Airline safety, pilot safety, aviation industry, airplane, aerospace industry, British Airways, American Airline
Safety has consistently been one of the primary concerns in the aviation industry. The crucial nature of safety in this sector is accentuated by the fact that most airplane accidents result in catastrophic loss of life. Such accidents also lead to incurrence of significant costs in terms of complete plane destruction and PR damage control, as a result of the public's backlash and accompanying damage of airline reputation. Given the devastating potential of lack of safety in the aviation and aerospace industry, it is irrefutable that airline and pilot welfare should be prioritized.
[...] In addition, a larger proportion of air passengers insist that, advanced technology that allows pilots and first officers to navigate aircraft on autopilot has fostered a culture of slackness, thus negating safety performance. The indirect relationship between these measures and positive performance shows that, they must be countered in order to foster a positive safety culture that does not go contrary to passengers' safety needs Objective Human Factors 1 Unsafe acts Unsafe acts are usually actions that are committed by the pilots and aircrew in general, which violates the normal aspects of the rules and regulations. These unsafe act are mainly classifies into violations and errors. [...]
[...] Additionally, the supervisors and other investigators usually work under organization. This means that they are either afraid of whistle blowing or do not have the necessary authority to report their findings and endanger their work. It is therefore, imperative to note that organizational failures revolve around issues of poor management, operational procedures as well as the organization's working environment. Poor management of resources usually has a grasp on maintenance, resource allocation and human resource. This means that staffing, selection as well as training can lead to failure of an organization. [...]
[...] Constituent topics under the topic of human factors accident causative factors include human errors and violations, among other specific details. The other key theme explored in this literature review is organization culture. The latter encompasses various definitions of the concept, as well as examination of the same within the aviation industry context. The definition and partial examination of organization culture makes way for the final part of the literary sources analysis, which focuses on safety culture Human Factors According to Guldenmund (2000).), human error has previously been considered as the primary causative factor of more than 80 percent of aircraft accidents. [...]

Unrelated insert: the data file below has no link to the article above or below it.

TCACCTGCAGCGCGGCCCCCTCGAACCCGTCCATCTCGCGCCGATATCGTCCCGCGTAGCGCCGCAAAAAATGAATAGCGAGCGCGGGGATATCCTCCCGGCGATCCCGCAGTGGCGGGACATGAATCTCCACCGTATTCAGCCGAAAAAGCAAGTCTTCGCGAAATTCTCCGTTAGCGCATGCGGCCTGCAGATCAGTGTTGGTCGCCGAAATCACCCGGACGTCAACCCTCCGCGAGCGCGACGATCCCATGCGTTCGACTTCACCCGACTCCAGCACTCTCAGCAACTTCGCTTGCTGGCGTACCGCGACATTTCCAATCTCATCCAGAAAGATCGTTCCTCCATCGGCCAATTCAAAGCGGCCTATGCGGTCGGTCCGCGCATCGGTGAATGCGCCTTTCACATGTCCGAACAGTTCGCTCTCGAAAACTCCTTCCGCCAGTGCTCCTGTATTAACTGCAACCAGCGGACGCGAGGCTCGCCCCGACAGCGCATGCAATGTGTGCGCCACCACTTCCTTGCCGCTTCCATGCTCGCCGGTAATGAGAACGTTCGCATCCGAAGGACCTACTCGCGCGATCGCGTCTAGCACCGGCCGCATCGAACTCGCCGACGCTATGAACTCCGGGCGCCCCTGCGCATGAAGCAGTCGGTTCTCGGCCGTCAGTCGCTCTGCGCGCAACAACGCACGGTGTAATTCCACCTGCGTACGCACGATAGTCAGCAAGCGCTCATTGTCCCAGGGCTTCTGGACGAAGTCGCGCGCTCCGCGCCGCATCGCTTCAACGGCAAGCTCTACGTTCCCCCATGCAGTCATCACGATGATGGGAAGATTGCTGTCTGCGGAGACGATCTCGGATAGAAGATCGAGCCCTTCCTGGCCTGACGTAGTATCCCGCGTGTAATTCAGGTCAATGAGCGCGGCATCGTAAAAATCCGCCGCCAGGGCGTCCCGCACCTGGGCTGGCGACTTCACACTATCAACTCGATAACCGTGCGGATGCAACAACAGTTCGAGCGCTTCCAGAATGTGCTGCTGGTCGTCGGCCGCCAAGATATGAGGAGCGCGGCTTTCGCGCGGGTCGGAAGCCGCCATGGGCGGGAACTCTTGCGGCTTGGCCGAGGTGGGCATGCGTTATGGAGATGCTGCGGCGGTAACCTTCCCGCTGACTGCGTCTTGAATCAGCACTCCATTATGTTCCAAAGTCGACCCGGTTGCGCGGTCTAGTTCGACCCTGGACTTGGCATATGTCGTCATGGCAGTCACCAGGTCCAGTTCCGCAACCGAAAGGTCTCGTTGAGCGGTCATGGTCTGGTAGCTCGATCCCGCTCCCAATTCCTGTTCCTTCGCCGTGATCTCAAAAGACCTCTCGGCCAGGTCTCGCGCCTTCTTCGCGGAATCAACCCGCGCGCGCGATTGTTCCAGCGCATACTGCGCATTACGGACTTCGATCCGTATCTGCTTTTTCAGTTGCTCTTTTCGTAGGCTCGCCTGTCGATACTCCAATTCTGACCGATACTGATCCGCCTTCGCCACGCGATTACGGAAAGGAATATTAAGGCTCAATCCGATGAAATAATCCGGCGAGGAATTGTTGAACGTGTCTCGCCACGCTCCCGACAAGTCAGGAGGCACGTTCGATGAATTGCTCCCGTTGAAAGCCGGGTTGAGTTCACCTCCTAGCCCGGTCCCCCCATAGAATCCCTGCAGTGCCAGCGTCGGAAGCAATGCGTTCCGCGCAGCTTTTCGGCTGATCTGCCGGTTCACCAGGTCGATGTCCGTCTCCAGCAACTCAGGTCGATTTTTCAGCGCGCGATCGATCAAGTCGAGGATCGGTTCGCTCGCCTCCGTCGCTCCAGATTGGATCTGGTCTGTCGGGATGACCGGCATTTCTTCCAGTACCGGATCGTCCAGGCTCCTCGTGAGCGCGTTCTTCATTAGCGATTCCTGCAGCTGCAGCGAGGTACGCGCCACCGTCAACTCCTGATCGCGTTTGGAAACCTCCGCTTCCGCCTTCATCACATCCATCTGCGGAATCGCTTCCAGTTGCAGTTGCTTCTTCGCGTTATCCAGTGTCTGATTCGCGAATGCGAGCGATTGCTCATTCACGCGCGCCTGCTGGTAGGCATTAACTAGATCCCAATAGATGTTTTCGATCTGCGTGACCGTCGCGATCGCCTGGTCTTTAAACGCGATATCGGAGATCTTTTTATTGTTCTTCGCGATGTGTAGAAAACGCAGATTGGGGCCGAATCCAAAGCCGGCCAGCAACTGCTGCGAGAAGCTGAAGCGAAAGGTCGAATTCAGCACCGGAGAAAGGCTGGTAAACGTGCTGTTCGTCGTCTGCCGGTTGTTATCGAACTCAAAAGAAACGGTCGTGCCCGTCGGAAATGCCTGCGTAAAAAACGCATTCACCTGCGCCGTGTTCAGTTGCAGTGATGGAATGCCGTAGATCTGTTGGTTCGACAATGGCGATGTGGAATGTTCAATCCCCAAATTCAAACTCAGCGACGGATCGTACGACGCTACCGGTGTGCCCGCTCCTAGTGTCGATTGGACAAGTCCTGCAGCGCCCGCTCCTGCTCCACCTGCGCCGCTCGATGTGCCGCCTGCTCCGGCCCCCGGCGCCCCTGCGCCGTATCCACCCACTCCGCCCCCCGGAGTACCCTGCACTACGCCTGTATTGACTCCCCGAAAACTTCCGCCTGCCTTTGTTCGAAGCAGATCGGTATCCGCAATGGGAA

[...] Wiegmann et al. (2002) proceed to outline and describe in detail, some of the globally recognized indicators or constituents of safety culture. These components include organizational commitment management involvement employee empowerment and reward systems. Organizational commitment from a safety culture perspective is the degree to which executive members of staff within an airline identify safety as a guiding principle or fundamental value of the organization. An organization is, therefore, said to be committed to safety if its senior personnel showcase the ability, positive attitude towards, and dedication to safety. [...]
[...] Factors like weather come out as autonomous causes of airline accidents, and make it difficult to control airline accidents Chen, & Li, 2008). The correlations between weather factors and human factors as well as weather factors and safety culture are all negative. Failure in upheld safety culture contributes to a significant number of accidents as depicted in the correlation matrix. It can therefore be concluded that upheld and strong safety culture demonstrates a negative relationship with accidents and related incidents reported in airlines Chen, & Li, 2008). [...]
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